Dec 15, 2021
Midwest high schools receive pollinator habitat grants
Imperiled insect pollinators and monarch butterflies will get some help from high school students this year.
Sand County Foundation is awarding pollinator habitat grants to agriculture and science programs at 12 high schools.
Each school will receive native wildflower seeds and seedlings, a training webinar and consultation. Eight first-time grantees will receive $1,000 for the school district or FFA chapter to offset project expenses.
The selected schools are:
- Jane Goodall Environmental Sciences, Maple Lake, Minnesota
- Johnston High School, Johnston, Iowa
- Menomonie High School, Menomonie, Wisconsin
- Mt. Horeb High School, Mt. Horeb, Wisconsin
- Nekoosa High School, Nekoosa, Wisconsin
- Northwest Education Services, Traverse City, Michigan
- Owatonna High School, Owatonna, Minnesota
- Randolph High School. Randolph, Wisconsin
- Reedsville High School, Reedsville, Wisconsin
- Thomas Edison High School, Minneapolis, Minnesota
- Union Grove High School, Union Grove, Wisconsin
- West Lyon Community School District, Inwood, Iowa
“Our objective is to engage students in adding native wildflower diversity to the agricultural landscape for the benefit of pollinators,” said Parker Witt, Sand County Foundation Agricultural Conservation Specialist. “Pollinators are essential for crop pollination and ecological diversity, but the numbers of wild bees, honey bees and monarch butterflies have dropped, partly because of the loss of native wildflower habitat near farmland.”
To qualify for the grants, schools need greenhouses or suitable indoor growing areas to germinate and raise the nearly 600 seedlings of milkweed, prairie blazing star, wild bergamot, and other species they will receive in March. They are also required to identify and prepare a location to transplant these native wildflowers in the spring, and tend to them through the summer. In addition to the wildflowers they transplant, schools are given prairie seed for sowing to increase biodiversity at the planting site.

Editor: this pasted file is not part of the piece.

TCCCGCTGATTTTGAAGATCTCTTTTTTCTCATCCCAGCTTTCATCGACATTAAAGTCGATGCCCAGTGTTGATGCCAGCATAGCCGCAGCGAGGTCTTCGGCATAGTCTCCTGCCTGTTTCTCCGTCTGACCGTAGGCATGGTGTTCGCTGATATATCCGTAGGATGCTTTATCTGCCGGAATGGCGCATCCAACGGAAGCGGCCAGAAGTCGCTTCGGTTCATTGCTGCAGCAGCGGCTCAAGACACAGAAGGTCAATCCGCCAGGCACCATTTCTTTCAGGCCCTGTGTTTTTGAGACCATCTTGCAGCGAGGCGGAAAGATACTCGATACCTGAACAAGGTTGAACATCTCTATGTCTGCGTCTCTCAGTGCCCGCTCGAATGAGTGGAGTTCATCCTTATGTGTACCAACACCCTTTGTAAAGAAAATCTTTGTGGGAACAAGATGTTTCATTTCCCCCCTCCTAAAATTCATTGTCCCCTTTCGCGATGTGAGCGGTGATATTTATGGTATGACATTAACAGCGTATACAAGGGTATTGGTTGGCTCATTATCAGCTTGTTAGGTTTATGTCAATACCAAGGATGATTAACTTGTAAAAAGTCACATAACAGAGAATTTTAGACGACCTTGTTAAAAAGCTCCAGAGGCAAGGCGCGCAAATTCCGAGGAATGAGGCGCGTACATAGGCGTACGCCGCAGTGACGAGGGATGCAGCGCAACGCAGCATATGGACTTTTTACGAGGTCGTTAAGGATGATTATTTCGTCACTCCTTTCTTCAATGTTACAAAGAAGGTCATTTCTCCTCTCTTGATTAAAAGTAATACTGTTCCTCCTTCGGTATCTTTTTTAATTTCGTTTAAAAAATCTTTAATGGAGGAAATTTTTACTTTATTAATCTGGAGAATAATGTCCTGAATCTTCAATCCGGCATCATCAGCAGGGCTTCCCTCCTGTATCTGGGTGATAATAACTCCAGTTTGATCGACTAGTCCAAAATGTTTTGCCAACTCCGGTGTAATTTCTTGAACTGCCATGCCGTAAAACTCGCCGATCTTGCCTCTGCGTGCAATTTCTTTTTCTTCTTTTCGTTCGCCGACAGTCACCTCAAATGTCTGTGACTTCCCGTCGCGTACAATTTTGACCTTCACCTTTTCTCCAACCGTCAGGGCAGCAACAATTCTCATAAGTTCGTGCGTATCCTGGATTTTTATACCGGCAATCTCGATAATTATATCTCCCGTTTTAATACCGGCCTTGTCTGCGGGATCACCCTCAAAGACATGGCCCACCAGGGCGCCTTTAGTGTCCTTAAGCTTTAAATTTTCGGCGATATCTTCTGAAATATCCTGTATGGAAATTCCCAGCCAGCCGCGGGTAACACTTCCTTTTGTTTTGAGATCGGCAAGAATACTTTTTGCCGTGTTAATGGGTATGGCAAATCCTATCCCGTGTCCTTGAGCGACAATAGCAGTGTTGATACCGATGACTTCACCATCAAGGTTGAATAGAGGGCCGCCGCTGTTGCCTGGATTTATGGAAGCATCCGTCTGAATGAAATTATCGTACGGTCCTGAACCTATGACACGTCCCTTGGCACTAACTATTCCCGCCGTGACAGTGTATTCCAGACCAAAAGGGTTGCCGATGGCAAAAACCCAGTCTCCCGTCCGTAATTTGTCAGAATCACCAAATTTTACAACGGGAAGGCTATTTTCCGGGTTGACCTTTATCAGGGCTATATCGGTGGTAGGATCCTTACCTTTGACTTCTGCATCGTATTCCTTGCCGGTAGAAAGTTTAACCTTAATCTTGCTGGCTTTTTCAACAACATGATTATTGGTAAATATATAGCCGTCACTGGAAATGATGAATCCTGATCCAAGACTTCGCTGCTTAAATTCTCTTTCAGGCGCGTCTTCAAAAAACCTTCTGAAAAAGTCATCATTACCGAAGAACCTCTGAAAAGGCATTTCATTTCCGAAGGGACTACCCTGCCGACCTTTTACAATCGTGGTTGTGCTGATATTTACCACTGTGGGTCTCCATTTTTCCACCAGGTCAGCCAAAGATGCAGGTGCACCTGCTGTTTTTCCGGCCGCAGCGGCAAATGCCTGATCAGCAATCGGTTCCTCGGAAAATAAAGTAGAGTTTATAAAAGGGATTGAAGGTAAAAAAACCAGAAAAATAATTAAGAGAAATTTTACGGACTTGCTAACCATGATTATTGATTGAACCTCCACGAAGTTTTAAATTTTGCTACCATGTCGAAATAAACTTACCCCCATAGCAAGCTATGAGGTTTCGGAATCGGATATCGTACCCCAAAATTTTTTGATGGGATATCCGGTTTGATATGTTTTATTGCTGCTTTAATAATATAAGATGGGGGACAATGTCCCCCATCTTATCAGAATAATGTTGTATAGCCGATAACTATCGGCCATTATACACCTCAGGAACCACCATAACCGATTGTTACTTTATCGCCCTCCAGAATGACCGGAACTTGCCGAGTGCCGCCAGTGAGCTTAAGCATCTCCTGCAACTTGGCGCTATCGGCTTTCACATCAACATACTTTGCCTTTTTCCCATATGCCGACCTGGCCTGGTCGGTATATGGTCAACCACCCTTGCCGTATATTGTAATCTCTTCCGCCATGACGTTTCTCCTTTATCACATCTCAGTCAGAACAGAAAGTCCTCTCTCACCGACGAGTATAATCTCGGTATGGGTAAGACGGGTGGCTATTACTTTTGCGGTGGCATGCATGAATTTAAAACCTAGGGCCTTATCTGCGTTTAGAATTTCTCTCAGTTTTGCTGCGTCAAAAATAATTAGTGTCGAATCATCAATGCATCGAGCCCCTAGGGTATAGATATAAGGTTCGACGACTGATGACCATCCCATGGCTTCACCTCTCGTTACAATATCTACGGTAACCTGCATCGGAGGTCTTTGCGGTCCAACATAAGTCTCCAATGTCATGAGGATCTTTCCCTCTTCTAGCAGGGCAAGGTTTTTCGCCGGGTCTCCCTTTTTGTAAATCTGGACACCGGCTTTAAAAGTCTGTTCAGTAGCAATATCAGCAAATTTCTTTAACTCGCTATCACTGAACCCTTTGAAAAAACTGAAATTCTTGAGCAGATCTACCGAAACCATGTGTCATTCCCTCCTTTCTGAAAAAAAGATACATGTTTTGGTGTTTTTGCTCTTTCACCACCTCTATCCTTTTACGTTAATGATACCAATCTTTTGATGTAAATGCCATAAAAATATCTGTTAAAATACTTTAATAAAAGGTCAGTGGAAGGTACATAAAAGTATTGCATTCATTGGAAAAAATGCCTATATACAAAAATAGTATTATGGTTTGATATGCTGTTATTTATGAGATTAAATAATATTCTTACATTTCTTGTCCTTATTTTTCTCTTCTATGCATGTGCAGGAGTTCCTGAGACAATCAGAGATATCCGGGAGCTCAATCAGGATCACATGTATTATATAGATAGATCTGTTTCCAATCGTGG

“We encouraged applicants to find a site on or near agricultural land,” Witt said.
“From the interest in this program it’s clear that teachers, students and landowners in the Midwest care about the plight of pollinators and monarchs,” he added.
Educators and landowners interested in becoming involved in the project are encouraged to contact Parker Witt at firstname.lastname@example.org for more information.
In addition to the grant program, all teachers can access a Pollinator Habitat Curriculum Guide developed through a partnership between Sand County Foundation and Earth Partnership at the University of Wisconsin.
The guide’s 28 activities, aligned with state and national education standards, engage students in planning, establishing, managing and monitoring prairie habitat for insect pollinators and grassland birds. The guide is available for free download at https://bit.ly/2JHdq1u.
Above, Students from Lodi High School planting native wildflowers to benefit pollinators. Photo: Casey Langan